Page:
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Moms’ Healthy Habits Can Help Steer Kids Away From Obesity: Study

Childhood obesity is an ongoing problem.
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Parents who want their kids to have healthier lifestyles might want to start practicing what they preach. A new study suggests that if moms apply the same habits they're trying to teach their kids to themselves, they can actually reduce their children's chances of becoming obese by 75 per cent.

According to research conducted by the Harvard T.H. Chan School of Public Health, mothers who followed five specific habits were more likely to reduce the risk of obesity. These habits include eating healthy food, exercising regularly, maintaining a healthy body weight, drinking alcohol in moderation and not smoking.

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Mothers who followed these healthy habits with their children reduced the risk of obesity even further, by 82 per cent, compared to moms and kids who did not adopt these habits.

"Our study was the first to demonstrate that an overall healthy lifestyle really outweighs any individual healthy lifestyle factors followed by mothers when it comes to lowering the risk of obesity in their children," said senior study author Qi Sun, who is also an associate professor at Harvard's Department of Nutrition.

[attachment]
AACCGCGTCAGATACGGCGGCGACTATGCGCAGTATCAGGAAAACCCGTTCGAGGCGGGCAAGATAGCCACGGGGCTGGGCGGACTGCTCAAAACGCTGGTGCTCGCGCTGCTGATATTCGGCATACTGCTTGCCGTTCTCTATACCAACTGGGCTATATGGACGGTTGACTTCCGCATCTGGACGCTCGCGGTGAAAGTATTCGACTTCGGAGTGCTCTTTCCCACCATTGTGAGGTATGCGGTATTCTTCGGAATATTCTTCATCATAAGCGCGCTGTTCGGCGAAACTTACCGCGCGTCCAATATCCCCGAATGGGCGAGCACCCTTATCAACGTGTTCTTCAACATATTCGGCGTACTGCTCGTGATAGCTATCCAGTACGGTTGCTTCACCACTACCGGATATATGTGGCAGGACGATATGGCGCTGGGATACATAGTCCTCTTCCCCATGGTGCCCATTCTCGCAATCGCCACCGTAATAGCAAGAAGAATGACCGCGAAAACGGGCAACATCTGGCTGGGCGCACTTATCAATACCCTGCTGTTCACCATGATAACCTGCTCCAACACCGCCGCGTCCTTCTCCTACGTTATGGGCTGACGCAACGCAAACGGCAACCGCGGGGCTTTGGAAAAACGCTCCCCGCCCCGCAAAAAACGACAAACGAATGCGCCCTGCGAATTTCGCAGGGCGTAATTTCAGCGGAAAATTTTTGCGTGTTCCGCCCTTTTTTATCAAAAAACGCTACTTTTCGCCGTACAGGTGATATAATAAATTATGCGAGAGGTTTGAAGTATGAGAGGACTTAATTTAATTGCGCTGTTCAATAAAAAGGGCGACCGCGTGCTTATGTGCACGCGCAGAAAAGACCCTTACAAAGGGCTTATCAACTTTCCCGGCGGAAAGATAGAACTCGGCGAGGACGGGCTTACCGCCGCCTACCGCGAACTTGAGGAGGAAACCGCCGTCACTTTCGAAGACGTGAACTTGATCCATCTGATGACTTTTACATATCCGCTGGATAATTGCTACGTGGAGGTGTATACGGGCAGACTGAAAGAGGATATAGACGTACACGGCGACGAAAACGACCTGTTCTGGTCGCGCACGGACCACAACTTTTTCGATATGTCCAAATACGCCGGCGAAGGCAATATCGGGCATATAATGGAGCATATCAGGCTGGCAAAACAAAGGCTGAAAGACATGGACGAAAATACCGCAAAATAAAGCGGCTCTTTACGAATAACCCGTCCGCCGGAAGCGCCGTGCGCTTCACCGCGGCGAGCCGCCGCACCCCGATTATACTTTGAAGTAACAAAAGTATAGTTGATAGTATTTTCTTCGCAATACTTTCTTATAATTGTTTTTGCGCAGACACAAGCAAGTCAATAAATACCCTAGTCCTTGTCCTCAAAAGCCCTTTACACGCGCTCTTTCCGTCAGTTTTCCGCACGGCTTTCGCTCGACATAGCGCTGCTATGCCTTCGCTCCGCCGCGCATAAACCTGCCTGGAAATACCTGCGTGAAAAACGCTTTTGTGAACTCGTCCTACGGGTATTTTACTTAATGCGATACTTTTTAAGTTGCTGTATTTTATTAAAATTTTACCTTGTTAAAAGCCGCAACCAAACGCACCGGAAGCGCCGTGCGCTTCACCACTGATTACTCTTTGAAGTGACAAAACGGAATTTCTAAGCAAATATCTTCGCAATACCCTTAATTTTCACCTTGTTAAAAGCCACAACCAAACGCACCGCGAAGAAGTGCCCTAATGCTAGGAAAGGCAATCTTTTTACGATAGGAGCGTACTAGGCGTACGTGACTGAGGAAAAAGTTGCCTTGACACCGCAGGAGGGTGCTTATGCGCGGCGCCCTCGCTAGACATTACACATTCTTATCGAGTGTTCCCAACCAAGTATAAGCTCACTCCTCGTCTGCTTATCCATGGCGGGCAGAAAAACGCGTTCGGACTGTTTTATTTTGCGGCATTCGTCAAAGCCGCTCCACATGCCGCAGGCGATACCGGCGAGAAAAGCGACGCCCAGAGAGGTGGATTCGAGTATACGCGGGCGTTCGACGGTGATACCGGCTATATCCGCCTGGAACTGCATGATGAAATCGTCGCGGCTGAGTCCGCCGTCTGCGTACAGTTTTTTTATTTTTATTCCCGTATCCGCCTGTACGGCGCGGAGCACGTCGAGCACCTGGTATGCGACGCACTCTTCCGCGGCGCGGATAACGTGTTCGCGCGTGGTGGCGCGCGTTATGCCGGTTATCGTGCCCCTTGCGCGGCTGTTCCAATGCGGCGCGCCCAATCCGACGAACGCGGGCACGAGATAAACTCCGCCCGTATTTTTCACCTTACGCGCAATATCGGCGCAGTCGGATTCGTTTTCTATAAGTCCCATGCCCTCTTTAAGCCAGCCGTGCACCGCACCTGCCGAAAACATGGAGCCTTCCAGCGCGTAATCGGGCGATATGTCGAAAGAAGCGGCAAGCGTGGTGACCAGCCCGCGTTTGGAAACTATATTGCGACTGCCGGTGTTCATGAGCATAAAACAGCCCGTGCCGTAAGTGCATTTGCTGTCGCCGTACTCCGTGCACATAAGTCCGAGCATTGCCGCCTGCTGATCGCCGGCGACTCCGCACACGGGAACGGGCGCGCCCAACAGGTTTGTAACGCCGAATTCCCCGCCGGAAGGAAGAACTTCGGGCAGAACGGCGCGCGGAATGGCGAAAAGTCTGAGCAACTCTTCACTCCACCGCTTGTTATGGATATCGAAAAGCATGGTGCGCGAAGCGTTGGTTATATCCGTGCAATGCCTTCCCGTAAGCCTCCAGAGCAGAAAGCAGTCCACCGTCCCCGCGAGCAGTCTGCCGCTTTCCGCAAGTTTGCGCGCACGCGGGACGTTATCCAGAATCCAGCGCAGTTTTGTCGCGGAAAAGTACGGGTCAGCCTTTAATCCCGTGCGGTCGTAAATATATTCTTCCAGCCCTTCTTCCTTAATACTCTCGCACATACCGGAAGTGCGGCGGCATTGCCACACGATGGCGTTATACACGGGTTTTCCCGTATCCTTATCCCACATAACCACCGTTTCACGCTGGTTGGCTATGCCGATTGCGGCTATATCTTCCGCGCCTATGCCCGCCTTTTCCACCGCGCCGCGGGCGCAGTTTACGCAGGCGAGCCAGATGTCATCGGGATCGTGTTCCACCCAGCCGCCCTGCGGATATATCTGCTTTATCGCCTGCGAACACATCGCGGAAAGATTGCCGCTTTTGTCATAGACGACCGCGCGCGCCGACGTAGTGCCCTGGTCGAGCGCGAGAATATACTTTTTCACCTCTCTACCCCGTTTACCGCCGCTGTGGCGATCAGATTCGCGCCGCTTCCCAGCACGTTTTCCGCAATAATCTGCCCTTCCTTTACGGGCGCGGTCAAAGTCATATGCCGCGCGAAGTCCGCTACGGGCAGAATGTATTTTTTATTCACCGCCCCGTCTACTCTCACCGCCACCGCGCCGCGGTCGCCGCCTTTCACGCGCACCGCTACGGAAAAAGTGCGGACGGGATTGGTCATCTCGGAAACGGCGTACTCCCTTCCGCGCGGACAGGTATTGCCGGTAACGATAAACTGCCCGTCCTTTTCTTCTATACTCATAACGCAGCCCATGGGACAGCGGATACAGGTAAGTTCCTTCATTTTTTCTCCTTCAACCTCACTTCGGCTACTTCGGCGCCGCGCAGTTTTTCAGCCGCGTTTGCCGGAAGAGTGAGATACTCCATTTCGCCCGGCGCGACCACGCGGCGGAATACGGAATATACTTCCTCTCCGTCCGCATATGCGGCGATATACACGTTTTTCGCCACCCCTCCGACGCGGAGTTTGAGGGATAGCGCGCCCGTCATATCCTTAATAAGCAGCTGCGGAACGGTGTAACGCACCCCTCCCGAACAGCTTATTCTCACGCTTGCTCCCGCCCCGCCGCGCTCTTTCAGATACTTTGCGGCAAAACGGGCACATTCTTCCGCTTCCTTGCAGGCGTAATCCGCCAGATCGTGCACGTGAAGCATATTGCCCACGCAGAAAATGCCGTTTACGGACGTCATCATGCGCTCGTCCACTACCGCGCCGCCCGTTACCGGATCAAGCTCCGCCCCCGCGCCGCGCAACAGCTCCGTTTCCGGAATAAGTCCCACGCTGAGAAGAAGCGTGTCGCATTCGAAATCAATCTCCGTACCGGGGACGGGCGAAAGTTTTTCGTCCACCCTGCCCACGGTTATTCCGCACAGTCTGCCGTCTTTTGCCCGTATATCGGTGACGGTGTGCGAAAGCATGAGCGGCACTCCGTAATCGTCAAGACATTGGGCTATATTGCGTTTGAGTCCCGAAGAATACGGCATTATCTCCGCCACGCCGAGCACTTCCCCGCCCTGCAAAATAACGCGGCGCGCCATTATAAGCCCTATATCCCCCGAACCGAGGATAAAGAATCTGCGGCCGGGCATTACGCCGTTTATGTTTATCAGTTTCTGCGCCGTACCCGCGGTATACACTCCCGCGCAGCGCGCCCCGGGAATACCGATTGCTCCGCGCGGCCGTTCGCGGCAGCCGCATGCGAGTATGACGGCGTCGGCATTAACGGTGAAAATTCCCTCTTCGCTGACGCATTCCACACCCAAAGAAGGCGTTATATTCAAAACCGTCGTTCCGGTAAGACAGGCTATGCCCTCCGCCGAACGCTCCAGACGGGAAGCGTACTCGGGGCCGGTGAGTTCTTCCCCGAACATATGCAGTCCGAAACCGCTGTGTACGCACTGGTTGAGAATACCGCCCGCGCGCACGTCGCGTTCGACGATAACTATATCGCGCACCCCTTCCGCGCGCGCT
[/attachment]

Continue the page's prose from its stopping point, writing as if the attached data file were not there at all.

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To come to their conclusions, researchers analyzed data of more than 24,000 children, aged nine to 18, who were born to 16,945 women enrolled in the Nurses' Health Study II, which included a questionnaire on daily lifestyle habits.

In addition to their findings, which were published in the British Medical Journal, the study concluded that maternal obesity, smoking habits and a lack of physical activity were strongly associated with obesity in kids.

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Previously, a 2017 international study found that child obesity could be 35 to 40 per cent inherited from parents.

Additionally, Dr. Robert Lustig, a San Francisco-based pediatric endocrinologist and national expert in pediatric obesity, told ABC News that "the association with smoking makes a lot of sense."

"Especially if the mother smoked during pregnancy, we know that it can lead to insulin resistance in the baby due to inflammation," he explained. "And we have good data that suggests this insulin resistance [a condition associated with increased risk of development of metabolic disorders] can manifest in the newborn and continue throughout their life."

Childhood obesity is an ongoing problem around the world, but in Canada, youth obesity rates have nearly tripled in the last 30 years, the Government of Canada website reports.

In order to help your children maintain a healthy weight, the site advises families eat meals together as often as possible and to limit sedentary activities, such as watching TV and playing video games.

And, in line with the Harvard School study, the Government of Canada advises parents to "set a good example" with healthy habits to encourage kids to follow suit.

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